Access

You are not currently logged in.

Access JSTOR through your library or other institution:

login

Log in through your institution.

If You Use a Screen Reader

This content is available through Read Online (Free) program, which relies on page scans. Since scans are not currently available to screen readers, please contact JSTOR User Support for access. We'll provide a PDF copy for your screen reader.
Journal Article

State Delegate Selection Rules for Presidential Nominations, 1972–2000

Scott R. Meinke, Jeffrey K. Staton and Steven T. Wuhs
The Journal of Politics
Vol. 68, No. 1 (Feb., 2006), pp. 180-193
DOI: 10.1111/j.1468-2508.2006.00379.x
Stable URL: http://www.jstor.org/stable/10.1111/j.1468-2508.2006.00379.x
Page Count: 14
Were these topics helpful?
See somethings inaccurate? Let us know!

Select the topics that are inaccurate.

Cancel
  • Read Online (Free)
  • Download ($14.00)
  • Subscribe ($19.50)
  • Add to My Lists
  • Cite this Item
Since scans are not currently available to screen readers, please contact JSTOR User Support for access. We'll provide a PDF copy for your screen reader.
State Delegate Selection Rules for Presidential Nominations, 1972–2000
Preview not available

Abstract

Scholars have devoted considerable attention to the consequences of delegate selection rules for presidential nominations, yet few have sought an explanation for the variance in these rules across the states and over time. In this article, we ask why state party elites would open their processes of delegate selection to a large and potentially ideologically diverse constituency by holding primary elections rather than caucuses. We develop an account of endogenous institutional choice that suggests elites ought to be increasingly likely to open their delegate selection rules as the ideological nature of the party and the state's electorate converge. We test this claim using a new data set on Democratic Party selection rules between 1972 and 2000 and find that the degree of ideological convergence is a strong predictor of state party choices to open the process of delegate selection. These results provide additional support for general theoretical claims that characterize political institutions as fundamentally endogenous to the politics they regulate.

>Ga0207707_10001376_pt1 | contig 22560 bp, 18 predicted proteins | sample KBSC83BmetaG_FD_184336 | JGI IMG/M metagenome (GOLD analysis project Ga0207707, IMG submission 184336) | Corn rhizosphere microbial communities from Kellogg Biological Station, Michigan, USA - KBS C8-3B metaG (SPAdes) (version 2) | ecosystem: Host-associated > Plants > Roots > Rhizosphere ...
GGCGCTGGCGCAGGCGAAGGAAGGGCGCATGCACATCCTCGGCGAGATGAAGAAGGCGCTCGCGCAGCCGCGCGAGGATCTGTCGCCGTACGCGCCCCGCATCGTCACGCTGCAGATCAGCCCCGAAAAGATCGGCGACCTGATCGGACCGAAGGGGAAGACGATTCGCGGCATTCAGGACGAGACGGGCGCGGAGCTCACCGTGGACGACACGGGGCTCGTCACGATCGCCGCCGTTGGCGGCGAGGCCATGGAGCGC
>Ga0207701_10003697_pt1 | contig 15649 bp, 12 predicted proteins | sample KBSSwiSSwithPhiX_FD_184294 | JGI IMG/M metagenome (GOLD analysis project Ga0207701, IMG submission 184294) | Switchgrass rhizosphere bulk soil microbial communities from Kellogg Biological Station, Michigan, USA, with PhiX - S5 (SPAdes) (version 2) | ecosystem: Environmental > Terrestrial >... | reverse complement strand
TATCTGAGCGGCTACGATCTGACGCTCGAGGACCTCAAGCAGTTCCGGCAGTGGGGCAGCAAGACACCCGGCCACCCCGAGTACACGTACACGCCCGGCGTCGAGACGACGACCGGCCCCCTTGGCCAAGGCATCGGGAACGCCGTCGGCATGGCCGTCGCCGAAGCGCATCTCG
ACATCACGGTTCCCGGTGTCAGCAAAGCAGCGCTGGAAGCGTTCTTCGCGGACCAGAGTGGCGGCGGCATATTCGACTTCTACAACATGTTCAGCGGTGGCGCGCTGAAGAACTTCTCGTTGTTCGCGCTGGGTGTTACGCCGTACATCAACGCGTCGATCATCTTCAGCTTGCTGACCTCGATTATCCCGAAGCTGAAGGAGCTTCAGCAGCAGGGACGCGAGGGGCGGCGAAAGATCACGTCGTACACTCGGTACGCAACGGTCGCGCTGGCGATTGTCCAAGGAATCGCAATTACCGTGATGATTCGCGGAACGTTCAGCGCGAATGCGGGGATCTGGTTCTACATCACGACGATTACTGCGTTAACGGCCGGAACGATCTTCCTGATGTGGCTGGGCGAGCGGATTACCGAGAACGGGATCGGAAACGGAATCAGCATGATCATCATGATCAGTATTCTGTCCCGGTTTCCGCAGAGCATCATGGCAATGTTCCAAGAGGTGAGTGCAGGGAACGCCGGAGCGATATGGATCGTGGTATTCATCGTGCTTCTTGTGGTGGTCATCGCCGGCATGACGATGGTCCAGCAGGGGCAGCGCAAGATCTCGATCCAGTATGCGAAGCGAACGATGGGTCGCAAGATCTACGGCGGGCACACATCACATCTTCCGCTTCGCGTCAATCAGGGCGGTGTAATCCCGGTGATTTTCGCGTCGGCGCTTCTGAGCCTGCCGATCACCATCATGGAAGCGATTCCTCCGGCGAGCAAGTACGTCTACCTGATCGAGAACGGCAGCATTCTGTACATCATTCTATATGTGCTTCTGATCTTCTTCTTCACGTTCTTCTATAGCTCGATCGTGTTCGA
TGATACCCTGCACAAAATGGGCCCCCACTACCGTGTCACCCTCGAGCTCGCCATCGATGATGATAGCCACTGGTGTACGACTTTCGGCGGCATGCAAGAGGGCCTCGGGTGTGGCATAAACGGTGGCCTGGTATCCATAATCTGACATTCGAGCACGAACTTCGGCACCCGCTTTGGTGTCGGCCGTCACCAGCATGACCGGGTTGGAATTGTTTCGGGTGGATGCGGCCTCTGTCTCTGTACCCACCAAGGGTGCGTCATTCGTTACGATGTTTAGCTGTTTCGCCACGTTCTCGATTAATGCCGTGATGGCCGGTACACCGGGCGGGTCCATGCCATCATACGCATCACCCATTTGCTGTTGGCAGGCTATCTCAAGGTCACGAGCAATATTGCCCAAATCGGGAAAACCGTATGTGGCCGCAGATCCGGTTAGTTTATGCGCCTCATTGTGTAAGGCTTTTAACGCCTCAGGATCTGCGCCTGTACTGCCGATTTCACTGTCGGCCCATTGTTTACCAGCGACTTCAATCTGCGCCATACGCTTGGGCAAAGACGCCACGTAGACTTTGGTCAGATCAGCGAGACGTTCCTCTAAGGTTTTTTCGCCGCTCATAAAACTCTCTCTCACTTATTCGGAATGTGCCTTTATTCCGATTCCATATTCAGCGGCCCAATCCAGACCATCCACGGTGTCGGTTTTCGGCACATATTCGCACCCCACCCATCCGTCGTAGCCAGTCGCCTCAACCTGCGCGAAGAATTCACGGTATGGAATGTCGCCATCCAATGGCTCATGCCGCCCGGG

Page Thumbnails

  • Thumbnail: Page 
1
    1
  • Thumbnail: Page 
2
    2
  • Thumbnail: Page 
3
    3
  • Thumbnail: Page 
4
    4
  • Thumbnail: Page 
5
    5
  • Thumbnail: Page 
6
    6
  • Thumbnail: Page 
7
    7
  • Thumbnail: Page 
8
    8
  • Thumbnail: Page 
9
    9
  • Thumbnail: Page 
10
    10
  • Thumbnail: Page 
11
    11
  • Thumbnail: Page 
12
    12
  • Thumbnail: Page 
13
    13
  • Thumbnail: Page 
14
    14